A quick sort works recursively:

Shuffle the list. This protects against a carefully crafted input that will make the algorithm \(\Theta(N^{2})\).

Pick an element (called the

**pivot**) and place the pivot into its final place in the list in a manner that partitions the list into*left*and*right*sublists. Everything in the left sublist is smaller than the pivot. Everything in the right sublist is greater than the pivot.How one chooses to partition is crucial for performance.

Apply the algorithm to each sublist recursively.

One may choose to use insertion sort when the sublist is smaller than, say, 10 elements.

## Partitioning

The partitioning scheme greatly affects the performance. One method (the 3-way quicksort) is to:

- Make the first element the pivot (if you made another element a pivot, simply swap it with the first).
- Let
*i*be the index to the next element, and*j*the index to the last element. - As long as the value at
*i*is smaller than the pivot, keep incrementing it, as well as moving the pivot forward by one. - Once the value at
*i*is greater than the pivot, swap it with the value at*j*, and decrement*j*. - If the value at
*i*equals the pivot, increment*i*, without moving the pivot. - Stop when
*j*passes*i*.

## Choice of Pivot

The best pivot is the median of the list. As we don’t know this in advance, it can be estimated.

One option is to take the median of the first 3 elements (after shuffling).

Another is to use **Tukey’s ninther**, which is the median of 3
numbers. One number is the median of the first 3 elements. Another is
the median of the next 3 elements. And the third is the median of the
next 3. This is a robust estimator.

## Equal Keys

If the array has lots of elements with equal keys, many standard
implementations become quadratic. In particular, do *not* try to put all
elements of the same key in one sublist. The 3-way partition above is
supposed to handle multiple duplicate keys.

## Complexity

The complexity is \(\Theta(N\lg N)\) on *average*. The worst case is
still quadratic, but the likelihood of getting a worst case input is
really low for large data sets (assuming the algorithm appropriately
shuffles the list).

If you have a constant number of distinct keys, then the algorithm given with 3-way partitioning is linear!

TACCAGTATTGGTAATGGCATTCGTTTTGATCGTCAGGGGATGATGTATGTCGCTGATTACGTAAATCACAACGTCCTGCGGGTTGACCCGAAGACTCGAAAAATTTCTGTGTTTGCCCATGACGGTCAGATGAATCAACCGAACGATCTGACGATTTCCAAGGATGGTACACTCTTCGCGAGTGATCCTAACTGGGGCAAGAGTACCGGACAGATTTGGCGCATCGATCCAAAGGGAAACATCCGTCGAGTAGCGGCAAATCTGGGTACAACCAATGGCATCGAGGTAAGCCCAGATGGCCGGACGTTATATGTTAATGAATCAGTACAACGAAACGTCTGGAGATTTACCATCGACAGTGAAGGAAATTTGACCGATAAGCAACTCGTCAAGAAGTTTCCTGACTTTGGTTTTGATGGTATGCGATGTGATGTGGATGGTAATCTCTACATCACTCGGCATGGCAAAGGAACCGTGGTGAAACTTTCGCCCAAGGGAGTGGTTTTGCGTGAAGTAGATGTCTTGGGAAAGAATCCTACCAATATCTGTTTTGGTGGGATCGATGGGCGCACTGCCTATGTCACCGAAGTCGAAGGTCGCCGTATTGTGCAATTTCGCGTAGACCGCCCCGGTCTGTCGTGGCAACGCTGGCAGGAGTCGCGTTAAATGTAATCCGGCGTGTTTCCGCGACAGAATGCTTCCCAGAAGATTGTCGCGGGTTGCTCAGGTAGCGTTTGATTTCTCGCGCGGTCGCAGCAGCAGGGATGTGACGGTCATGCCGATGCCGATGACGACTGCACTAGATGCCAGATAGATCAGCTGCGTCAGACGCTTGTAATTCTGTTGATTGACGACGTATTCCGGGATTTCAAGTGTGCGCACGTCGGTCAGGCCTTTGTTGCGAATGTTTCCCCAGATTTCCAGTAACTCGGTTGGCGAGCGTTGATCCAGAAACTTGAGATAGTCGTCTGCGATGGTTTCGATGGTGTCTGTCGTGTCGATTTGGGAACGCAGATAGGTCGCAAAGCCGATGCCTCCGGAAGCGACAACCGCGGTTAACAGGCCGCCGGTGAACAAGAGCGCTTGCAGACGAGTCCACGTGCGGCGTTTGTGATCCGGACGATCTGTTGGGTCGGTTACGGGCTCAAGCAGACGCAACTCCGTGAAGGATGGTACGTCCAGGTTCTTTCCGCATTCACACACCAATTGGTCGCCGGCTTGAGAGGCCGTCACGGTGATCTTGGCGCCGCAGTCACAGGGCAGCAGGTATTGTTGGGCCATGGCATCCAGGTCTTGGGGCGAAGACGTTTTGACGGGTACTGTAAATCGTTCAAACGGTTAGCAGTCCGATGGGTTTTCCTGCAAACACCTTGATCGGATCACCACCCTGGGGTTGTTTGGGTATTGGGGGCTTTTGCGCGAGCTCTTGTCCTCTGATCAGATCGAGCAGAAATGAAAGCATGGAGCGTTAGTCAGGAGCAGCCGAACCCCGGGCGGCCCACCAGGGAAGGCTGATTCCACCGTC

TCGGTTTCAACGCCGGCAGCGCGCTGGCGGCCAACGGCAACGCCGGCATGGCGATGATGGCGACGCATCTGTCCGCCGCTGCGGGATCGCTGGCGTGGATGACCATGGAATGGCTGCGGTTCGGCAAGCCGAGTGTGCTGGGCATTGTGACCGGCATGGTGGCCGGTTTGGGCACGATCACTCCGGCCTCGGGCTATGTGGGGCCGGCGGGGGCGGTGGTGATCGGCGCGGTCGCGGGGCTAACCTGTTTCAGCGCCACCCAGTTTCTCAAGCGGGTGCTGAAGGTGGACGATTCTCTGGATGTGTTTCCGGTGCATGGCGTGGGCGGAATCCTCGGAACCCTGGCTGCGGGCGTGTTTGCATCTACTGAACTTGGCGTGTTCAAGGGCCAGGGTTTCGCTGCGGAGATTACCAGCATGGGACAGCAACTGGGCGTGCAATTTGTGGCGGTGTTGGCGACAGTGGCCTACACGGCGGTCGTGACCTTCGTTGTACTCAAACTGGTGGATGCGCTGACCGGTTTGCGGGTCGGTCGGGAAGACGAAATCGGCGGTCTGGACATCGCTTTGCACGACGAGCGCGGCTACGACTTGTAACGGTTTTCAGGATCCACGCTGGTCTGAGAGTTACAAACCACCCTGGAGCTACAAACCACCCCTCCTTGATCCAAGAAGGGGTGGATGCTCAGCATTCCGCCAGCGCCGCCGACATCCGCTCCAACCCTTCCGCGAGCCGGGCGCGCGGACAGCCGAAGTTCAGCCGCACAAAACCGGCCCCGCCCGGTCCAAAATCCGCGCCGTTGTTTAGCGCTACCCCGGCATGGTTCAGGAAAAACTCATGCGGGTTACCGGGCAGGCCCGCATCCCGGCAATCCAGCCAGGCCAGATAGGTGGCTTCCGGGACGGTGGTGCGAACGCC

As noted, the ideal case is when you pick the median element each time as the pivot. This is a trivial application of the master theorem. However, do note that if you always make the pivot to be of the some fixed percentile, then the recursion tree method still gives you \(\Theta(N\log N)\). You don’t need to pick the median. You could always split into 5% and 95% and still get good performance. The algorithm is robust.

### Derivation of Average Complexity

Let’s directly calculate the expected number of comparisons needed in the quicksort algorithm.

where \(X_{ij}=1\) means that \(z_{i},z_{j}\) get compared (\(i\) th and \(j\) th smallest terms).

Now:

To see this, look at the ascending sequence: \(z_{i},z_{i+1},\dots,z_{j}\). If any of the “middle” terms is chosen as a pivot, then \(X_{ij}=0\) as the two terms will get thrown into separate sublists.

Now note that in the algorithm, *every* element will eventually be
chosen as a pivot. If \(z_{i}\) or \(z_{j}\) get chosen as
pivots *before the other terms*, then they will be compared. Otherwise
they will not. The probability of this happening is given by the uniform
distribution \(\frac{2}{j-i+1}\) (we ignore all other terms).

Thus:

Looking at the inner sum, we note that it is bounded above by \(\sum_{k=2}^{n}\frac{1}{k}\). If we use this inequality, the inner term is independent of \(i\), so we get:

## Properties